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Scholars of myth and lore, and readers prepared to be swept away on someone else’s trip (perhaps of the hallucinogenic variety), will be enthralled.
— Publishers Weekly

And the telling begins …

When a fisherman receives a mysterious letter about his beloved’s demise, he sets off in his skiff to find her. A whale swallows him, then deposits him on the Isle of the Dead, which is ruled by a trio of giant bird gods. The fisherman must negotiate with the self-proclaimed leader—a narcissistic, bullying crow—to return his beloved to physical form. In The Alehouse at the End of the World, an epic comedy set in the sixteenth century, bawdy Shakespearian love triangles play out with shapeshifting avian demigods and a fertility goddess, drunken revelry, and bio-dynamic gardening. A raucous, aw-aw-aw-awe-inspiring romp, Stevan Allred’s second book is a juicy fable for adults and a hopeful tale for our troubled times.



Staff Pick, Powell’s City of Books and Phinney Books

“This island of the dead is more active than a lot of retirement communities. Richly conceived, enjoyable, and a treat for readers of myths and legends.”

Kirkus Reviews

“This is a tough one to describe, because as soon as I start I’m afraid I’ll scare some of you off. Avian demigods? Fertility goddesses? An epic journey to the Isle of the Dead to recover a lost love? Sure, fantasy fans will hear me out, but the rest of you should, too. Drawing on European, Asian, and North American folk traditions, Stevan Allred plows the oldest narrative field there is, the open commons that existed before anyone thought of subdividing it with genre fences. Pure story, in other words, once-upon-a-time stuff that doesn’t seem fringy at all. Turns out that a modern version of ancient myth involving love, death, and talking birds is exactly what we need in these trying times.”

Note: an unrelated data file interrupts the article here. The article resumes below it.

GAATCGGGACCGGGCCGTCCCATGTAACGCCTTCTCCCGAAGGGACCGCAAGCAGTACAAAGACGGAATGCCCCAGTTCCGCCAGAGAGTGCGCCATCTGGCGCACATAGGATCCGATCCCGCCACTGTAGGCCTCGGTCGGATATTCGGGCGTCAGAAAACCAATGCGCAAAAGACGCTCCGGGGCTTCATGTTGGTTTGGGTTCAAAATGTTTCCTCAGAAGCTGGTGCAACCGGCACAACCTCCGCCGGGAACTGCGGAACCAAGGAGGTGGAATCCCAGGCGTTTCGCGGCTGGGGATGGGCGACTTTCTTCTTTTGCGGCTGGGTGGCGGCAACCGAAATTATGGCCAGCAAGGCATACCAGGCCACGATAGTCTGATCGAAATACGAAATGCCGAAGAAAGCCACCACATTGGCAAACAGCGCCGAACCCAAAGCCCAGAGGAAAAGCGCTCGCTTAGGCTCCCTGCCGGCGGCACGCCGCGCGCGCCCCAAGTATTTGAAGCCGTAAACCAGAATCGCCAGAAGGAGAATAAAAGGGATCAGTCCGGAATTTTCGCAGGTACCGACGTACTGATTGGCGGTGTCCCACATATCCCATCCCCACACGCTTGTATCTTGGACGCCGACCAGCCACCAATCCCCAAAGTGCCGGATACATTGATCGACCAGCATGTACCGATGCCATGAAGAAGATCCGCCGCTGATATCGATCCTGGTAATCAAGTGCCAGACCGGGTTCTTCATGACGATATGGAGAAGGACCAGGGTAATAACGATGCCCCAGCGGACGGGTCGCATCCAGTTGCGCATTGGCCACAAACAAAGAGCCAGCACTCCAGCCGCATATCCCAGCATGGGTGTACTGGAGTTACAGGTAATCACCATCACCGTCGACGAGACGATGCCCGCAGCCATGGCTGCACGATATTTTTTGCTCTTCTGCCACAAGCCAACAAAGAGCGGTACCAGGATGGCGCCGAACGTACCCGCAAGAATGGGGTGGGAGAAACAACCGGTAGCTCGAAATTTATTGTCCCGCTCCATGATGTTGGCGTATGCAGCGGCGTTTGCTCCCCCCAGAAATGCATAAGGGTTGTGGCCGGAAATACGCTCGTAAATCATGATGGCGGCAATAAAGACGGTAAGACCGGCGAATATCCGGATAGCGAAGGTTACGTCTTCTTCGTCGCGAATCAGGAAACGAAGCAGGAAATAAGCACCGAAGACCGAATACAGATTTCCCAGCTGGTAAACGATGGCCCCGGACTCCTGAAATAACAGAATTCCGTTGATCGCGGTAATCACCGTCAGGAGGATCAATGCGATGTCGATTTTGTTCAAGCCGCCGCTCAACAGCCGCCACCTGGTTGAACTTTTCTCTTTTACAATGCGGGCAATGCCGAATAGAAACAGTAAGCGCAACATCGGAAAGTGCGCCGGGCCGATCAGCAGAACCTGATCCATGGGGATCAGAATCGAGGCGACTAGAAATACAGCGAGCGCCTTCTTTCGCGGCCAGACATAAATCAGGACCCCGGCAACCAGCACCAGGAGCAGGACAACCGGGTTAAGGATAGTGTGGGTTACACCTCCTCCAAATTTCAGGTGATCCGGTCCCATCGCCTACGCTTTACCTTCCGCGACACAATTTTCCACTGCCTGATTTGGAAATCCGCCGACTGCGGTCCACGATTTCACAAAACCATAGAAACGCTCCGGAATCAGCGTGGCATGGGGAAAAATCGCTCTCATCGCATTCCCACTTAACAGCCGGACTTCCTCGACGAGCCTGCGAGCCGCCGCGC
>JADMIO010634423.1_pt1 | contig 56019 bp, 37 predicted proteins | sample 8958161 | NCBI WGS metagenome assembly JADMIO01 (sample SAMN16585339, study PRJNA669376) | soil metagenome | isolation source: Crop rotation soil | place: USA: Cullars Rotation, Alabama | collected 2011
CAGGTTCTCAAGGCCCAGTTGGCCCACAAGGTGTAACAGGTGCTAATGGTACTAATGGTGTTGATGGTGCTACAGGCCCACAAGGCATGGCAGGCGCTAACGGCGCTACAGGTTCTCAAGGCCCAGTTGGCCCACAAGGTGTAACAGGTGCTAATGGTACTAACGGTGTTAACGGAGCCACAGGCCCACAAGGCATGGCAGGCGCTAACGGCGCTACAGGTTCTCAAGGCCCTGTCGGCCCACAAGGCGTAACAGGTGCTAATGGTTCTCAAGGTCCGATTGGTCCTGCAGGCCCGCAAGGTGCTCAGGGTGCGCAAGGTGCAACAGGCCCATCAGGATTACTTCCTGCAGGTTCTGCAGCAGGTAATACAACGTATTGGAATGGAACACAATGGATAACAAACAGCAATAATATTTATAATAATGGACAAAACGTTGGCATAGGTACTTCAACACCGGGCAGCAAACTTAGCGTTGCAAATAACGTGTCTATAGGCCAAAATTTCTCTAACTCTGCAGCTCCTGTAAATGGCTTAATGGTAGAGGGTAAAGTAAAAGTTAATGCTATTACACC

—James Crossley, bookseller at Phinney Books

“The talented and erudite Stevan Allred is a natural storyteller, weaving together in The Alehouse at the End of the World various threads of Eastern and Western myth, fable, and legend, into an inviting, raucous romp through the lands of the Dead, where a lonely fisherman, accompanied by an entertaining cast of Avian co-conspirators, wanders in search of his long-lost beloved. You will frequently gasp, occasionally wring your hands, and always delight at Mr. Allred’s sharp ear for dialogue, unerring instinct for suspense, and magisterial command of the fanciful world that may await us all in our next life.”

—Michael Shou-Yung Shum, author of Queen of Spades

“Stevan Allred, armed with an abiding love of narrative, and an arsenal of sentence-by-sentence wit and tumble, draws us into an epic battle for the soul of the afterworld, and we are led ever on by language dangerously funny. The creatures that illuminate this journey with their eternal ponderings and arguments, are not necessarily human except in their search for reason and love, driven as they are by power, sex, and the beautiful mystery of death.”

—Joanna Rose, author of Little Miss Strange

“Alehouse echoes ancient myths of creation and undoings in the practice of love with a blend of Shakespearean comedy and Melvillian language on a classic odyssey to the end of the world and beyond. Trust me, people. This is the wildly inventive and lovingly hilarious work of a master craftsman.”

—Robin Cody, author of Ricochet River